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Focussing on the secondary villains of the saga reveals them to be nowhere near the paradigm set by Darth Vader and Emperor Palpatine. Most of them can be categorised by their remorseless and often foolhardy quest for power. Count Dooku and Darth Maul, though utterly sinister by nature were swept up in Sidious’ quest for galactic domination. Dooku would ultimately become little more than a pawn of Palpatine’s game, whereas Maul would go on to carve out a niche for himself in the criminal underworld governed by his quest for revenge against Obi-Wan Kenobi. Maul’s sadistic quest for vengeance would claim many lives.

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Through her association with Kenobi, Duchess Satine was mercilessly executed by Maul as punishment for Kenobi’s continued resistance, however, the Republic’s invasion of Mandalore curtailed any plans of planetary subjugation. Instead, Maul fought to free himself from Darth Sidious’ grip and found refuge amongst his criminal cohorts which resulted in the formation of the notorious Crimson Dawn crime syndicate. Despite his overwhelming success in the seedy underbelly of the criminal underworld, the curse of Kenobi would once again rear its ugly head, but this time his quest for vengeance would prove to be his final act amongst the sand dunes of Tatooine.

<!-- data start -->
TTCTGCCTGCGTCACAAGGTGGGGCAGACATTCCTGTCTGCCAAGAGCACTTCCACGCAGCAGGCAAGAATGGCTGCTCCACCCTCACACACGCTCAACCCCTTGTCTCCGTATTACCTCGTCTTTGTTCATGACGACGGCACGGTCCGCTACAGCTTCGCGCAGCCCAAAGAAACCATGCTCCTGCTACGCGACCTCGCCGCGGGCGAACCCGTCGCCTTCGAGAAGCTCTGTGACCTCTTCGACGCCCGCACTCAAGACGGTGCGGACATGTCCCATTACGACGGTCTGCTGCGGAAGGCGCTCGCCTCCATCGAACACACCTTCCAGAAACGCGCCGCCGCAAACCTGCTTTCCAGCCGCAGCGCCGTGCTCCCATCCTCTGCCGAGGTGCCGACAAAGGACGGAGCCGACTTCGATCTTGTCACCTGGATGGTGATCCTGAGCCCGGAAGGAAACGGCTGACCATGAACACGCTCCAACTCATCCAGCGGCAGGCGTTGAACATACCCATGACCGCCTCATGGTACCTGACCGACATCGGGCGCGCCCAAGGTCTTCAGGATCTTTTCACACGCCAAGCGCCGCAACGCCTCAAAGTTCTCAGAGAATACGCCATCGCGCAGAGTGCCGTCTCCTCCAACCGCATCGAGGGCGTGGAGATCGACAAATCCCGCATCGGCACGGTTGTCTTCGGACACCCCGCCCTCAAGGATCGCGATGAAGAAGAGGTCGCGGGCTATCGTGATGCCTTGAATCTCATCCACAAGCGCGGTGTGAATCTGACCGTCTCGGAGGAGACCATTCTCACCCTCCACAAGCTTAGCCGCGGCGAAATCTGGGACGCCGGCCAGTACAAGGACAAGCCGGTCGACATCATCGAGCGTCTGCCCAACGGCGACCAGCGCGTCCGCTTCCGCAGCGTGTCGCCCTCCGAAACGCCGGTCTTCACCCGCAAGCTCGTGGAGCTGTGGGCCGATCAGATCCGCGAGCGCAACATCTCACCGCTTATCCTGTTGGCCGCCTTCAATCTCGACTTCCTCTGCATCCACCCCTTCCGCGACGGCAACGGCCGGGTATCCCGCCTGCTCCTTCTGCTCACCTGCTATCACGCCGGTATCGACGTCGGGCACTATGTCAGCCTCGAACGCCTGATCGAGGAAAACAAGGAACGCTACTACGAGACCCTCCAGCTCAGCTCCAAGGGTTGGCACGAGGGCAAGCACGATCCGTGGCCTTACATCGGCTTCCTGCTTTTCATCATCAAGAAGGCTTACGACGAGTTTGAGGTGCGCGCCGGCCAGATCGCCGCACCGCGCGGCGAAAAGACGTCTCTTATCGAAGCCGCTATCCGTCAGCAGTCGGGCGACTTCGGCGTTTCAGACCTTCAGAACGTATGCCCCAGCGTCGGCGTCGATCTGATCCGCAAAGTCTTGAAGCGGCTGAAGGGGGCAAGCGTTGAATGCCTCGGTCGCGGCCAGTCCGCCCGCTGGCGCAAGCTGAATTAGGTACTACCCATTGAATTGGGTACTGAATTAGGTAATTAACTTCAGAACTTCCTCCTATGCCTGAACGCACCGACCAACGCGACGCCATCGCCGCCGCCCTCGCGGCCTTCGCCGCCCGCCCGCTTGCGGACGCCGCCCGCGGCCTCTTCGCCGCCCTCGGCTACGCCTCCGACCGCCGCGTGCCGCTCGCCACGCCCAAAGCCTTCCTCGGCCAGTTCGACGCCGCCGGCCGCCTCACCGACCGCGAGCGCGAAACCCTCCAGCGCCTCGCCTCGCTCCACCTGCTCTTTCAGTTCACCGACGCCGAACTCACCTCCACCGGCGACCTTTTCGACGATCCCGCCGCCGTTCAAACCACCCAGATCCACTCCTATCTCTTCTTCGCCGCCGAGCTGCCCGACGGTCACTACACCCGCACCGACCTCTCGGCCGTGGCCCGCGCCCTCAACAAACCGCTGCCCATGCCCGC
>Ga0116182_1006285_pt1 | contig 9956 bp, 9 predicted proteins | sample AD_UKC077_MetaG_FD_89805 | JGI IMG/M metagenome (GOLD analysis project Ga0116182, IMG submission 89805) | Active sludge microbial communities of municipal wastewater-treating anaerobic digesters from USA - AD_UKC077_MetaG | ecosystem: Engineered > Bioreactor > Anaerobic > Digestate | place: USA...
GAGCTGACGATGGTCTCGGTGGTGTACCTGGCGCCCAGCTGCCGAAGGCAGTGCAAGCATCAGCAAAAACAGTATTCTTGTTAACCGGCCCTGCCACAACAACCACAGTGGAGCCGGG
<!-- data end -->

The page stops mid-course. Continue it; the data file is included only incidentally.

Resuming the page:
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General Grievous was a feared warrior on his homeworld of Kalee. Much in the same vein as the alien hunter from the Predator movies, Grievous committed himself to become the greatest warrior in the galaxy and routinely submitted to medical procedures to enhance his abilities. This surgical addiction drove him to undergo the procedure to become the cyborg we know and love from Revenge of the Sith, but his commitment to Darth Sidious’ plans would see his quest for power end at the hands of his long-time adversary Obi-Wan Kenobi.

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Focussing on Rogue One, and Director Krennic was neither bad or maniacal. Krennic’s persona was that of a career-minded sociopath eager to move up the ranks of the Empire by any means necessary. Throughout the events of Rogue One, not only is Krennic desperate to remain in command of the Death Star project, but he seeks constant recognition from both Darth Vader and Emperor Palpatine for his accomplishments. His overstated enthusiasm was punished by Vader’s force choke and his relentless quest for power was ultimately curtailed by a blast from his own creation.